Recollections of a Ramcharger #7: Testing Tires in 1963; New Rig
During the remainder of the winter and spring, we built a manual-transmission station wagon, thinking that the extra weight in the rear would make the car competitive. A Borg-Warner T-10 4-speed transmission was installed, as no other 4-speed was available. I failed the transmission on the second burnout at Detroit Dragway, and that was the end of our manual-transmission efforts.
Before the racing season began, some teenagers stole my ’56 Dodge out of the driveway of my rented house. I received a communication from the police in Morgantown, West Virginia, that they had my car and it was not in good shape. So Steve Baker and I took off on a retrieval mission with the new truck and trailer. The car was somewhat damaged but it still ran. We pumped up the tires and drove it on the trailer and took off.
Dodge came up with a really nice D-3 Crew Cab truck with a 426 Street Wedge and a utility body, and a custom heavy-duty trailer. It had stout construction but rode on eight-inch wheels, with tiny brakes. The rig was undrivable due to trailer wag. We let all the air out of the front tires and pulled the car as far forward as possible. The trip home was at 45 mph.
We took the trailer back to the manufacturer and had him move the axles two feet rearward and cut off the rear overhang. Thornton took the rig on the first road trip of the year and failed most of the small tires. We then had the axles modified with Dodge spindles, hubs, and brakes, and high capacity trailer tires. That truck/trailer rig performed flawlessly for the next two years.
Overall, 1963 was a great year for the Ramchargers and the entire Maximum Performance effort of Chrysler. Engines and Torqueflite transmissions required very little maintenance and never broke. Match racing was still the name of the game, and often we raced other Mopars as the competition could not keep up. Ford was still running the full-sized Galaxy and was at least five mph off the pace. GM was “not into racing,” but a number of Chevrolets and Pontiacs were around and competitive to various degrees.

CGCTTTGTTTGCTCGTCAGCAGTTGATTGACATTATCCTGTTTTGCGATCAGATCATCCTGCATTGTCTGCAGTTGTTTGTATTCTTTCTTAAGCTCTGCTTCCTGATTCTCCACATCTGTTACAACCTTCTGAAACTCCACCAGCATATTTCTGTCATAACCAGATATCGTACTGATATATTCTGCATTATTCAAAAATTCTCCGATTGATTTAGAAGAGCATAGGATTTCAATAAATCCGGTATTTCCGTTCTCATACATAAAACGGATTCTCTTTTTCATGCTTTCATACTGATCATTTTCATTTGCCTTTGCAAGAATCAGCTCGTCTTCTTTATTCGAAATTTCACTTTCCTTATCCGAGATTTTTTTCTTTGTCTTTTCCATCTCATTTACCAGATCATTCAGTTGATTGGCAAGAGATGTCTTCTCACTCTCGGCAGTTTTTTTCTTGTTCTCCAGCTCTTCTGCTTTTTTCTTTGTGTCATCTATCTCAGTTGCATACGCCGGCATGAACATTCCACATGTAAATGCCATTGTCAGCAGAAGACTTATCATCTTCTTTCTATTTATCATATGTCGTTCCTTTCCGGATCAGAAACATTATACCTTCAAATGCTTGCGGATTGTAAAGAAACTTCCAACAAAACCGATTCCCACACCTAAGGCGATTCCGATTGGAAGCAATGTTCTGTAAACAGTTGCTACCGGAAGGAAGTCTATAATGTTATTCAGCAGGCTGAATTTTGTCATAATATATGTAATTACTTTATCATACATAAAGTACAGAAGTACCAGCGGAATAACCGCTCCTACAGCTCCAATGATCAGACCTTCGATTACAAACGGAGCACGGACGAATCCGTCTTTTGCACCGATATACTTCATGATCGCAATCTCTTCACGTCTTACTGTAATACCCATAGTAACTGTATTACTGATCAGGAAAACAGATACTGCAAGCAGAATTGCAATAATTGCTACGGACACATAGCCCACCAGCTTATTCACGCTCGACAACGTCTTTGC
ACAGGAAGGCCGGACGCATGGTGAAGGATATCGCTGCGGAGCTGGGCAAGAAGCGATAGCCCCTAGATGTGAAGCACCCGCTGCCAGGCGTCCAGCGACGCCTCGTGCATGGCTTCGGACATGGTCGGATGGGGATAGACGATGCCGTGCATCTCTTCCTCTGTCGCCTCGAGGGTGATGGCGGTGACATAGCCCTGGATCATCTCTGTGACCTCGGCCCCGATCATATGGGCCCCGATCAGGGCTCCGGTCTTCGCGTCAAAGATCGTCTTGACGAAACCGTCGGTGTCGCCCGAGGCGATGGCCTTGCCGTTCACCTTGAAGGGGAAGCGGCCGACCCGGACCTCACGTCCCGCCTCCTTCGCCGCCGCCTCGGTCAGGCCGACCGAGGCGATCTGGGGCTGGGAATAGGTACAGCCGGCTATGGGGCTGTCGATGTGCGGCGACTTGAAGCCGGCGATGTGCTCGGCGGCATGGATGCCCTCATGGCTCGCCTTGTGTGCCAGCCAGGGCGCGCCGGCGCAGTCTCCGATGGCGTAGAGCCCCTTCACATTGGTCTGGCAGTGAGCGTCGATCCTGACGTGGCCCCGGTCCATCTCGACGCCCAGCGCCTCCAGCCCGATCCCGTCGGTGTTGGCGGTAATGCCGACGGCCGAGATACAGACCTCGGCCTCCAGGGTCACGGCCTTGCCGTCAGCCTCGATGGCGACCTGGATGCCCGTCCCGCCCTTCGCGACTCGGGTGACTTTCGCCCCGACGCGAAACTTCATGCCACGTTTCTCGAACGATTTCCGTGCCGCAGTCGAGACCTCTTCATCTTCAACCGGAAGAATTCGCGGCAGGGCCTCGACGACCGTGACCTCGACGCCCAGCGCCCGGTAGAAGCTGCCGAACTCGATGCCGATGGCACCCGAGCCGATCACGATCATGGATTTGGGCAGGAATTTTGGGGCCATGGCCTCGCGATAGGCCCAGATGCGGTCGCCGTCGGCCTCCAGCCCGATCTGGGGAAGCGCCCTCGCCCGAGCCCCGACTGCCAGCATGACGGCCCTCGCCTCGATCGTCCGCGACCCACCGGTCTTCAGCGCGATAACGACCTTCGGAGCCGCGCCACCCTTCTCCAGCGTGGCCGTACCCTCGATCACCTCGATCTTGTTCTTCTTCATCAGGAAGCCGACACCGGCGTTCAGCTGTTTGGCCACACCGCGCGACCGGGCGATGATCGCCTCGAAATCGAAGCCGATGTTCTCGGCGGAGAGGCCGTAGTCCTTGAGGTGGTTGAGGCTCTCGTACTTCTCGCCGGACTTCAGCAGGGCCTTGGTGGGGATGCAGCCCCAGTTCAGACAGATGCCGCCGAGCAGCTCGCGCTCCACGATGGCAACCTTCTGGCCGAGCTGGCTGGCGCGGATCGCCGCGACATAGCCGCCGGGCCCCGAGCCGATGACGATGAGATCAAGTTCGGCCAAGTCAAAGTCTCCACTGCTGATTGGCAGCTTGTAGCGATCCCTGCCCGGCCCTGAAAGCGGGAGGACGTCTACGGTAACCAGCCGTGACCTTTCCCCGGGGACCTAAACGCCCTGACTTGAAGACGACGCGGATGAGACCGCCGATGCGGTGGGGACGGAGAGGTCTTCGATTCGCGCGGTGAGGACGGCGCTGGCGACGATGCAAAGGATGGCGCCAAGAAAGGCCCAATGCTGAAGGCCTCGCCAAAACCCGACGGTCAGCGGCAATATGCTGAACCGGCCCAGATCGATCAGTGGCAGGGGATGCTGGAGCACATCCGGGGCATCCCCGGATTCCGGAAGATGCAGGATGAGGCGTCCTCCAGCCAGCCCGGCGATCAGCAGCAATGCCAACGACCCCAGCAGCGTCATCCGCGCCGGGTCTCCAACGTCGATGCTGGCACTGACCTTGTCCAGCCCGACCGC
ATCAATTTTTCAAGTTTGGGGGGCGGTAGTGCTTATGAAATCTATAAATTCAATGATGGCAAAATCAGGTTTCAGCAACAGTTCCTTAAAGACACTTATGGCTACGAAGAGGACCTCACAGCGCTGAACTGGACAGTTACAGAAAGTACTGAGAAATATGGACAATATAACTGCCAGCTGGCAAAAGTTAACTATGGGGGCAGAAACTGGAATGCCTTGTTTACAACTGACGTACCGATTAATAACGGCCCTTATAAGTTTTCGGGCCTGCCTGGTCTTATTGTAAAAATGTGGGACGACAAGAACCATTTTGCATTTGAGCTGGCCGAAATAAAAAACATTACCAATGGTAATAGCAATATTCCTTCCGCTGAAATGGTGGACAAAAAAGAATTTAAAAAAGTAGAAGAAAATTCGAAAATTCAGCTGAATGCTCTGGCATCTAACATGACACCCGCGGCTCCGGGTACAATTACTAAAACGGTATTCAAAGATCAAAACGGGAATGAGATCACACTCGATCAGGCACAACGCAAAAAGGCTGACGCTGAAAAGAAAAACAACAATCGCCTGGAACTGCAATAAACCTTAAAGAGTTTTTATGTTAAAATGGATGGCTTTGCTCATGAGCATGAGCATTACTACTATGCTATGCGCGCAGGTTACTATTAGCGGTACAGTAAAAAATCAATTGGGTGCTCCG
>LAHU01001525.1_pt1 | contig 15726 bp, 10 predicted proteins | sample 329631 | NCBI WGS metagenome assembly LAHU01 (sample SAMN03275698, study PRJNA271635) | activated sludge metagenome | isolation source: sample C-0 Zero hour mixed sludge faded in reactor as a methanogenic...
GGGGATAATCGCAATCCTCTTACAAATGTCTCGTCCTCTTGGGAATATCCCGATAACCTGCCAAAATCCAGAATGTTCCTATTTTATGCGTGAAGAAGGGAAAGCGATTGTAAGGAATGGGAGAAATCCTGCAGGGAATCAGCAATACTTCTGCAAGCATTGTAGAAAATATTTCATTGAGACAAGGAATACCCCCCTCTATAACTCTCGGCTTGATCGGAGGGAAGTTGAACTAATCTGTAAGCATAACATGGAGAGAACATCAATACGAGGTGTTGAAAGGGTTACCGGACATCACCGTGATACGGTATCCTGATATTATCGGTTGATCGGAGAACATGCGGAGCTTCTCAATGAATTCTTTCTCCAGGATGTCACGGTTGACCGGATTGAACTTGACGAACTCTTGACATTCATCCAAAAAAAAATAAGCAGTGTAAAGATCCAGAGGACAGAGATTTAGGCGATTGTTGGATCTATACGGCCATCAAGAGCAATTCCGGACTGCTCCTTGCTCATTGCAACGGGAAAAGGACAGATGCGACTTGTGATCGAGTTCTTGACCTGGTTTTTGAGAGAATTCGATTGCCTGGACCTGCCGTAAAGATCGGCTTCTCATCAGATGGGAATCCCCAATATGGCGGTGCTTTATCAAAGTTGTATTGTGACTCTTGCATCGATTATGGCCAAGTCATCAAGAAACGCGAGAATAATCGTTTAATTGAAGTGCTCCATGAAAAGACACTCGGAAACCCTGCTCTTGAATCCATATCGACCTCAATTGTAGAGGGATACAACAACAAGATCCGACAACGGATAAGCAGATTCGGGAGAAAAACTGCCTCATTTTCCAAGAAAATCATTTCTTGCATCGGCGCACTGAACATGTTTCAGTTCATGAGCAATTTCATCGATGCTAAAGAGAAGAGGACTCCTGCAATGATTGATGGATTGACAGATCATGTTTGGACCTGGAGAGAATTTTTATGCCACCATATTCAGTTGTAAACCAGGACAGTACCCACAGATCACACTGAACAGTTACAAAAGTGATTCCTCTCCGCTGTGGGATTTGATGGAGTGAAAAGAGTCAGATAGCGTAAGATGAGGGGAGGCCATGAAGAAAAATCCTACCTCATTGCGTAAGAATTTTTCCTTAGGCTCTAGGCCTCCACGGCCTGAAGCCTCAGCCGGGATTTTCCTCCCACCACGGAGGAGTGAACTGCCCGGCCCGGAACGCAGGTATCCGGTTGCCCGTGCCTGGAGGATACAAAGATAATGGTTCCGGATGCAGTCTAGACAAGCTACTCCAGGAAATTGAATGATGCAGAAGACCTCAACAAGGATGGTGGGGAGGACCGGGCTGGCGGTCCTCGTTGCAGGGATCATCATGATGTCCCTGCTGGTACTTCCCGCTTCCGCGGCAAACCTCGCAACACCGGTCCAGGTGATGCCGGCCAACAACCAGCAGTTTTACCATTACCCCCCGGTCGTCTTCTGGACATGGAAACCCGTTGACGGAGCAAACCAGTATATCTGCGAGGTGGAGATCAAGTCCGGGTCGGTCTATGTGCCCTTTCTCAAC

Early in the summer, we were approached by Goodyear about their interest in getting into drag racing tires, if we would conduct the necessary testing. The money seemed good, and an initial test was scheduled for Detroit Dragway. Goodyear brought in about a dozen tires that had different compounds, all on M&H carcasses. We quickly found out that the 10-inch brakes were totally inadequate. All told, we made over 60 runs that day in spite of the poor brakes and did identify the best compound. Naturally we got to keep the good set.
A month or so later, another test was scheduled at Detroit Dragway, which was timely as the Goodyear tires on the M&H carcasses were worn out. This time we had the 11-inch police brakes with the sintered metallic linings which still proved to be inadequate.
All the tires provided for the test had the same compound on various Goodyear carcasses. The control set was still on M&H carcasses and proved to be superior. Before the next test was scheduled, we wore out that set and requested another set from Goodyear. They were not real happy, but did provide the tires. It was neat because everyone we raced thought we were on M&H tires.
The final test was scheduled for Ubly Dragway, in the thumb of Michigan, because of some issue with Detroit Dragway. Jim Thornton was not available, so Herman Mozer drove that test. The brakes were still totally inadequate, and we were pouring water over the drums between runs to cool the brakes. Midway through the test, Herman crossed the finish line at about 123 mph and touched the brakes. The right front locked and the car went off the side of the track and tripped on the edge of the pavement. The car did an endo landing on its roof in a corn field. Herman was badly shaken but unhurt.
A photo of the car is in the book We Were the Ramchargers. At its lowest point the roof came in only six inches, but the aluminum front end looked like crumpled tin foil. This was before roll bars and exotic seat belt systems. The car did have a lovely safety feature in that the single strap holding the fuel tank failed, allowing the tank and gasoline to slide down the track well away from the crashing car. The Federal Government subsequently required greater fuel-tank retention, another step backward.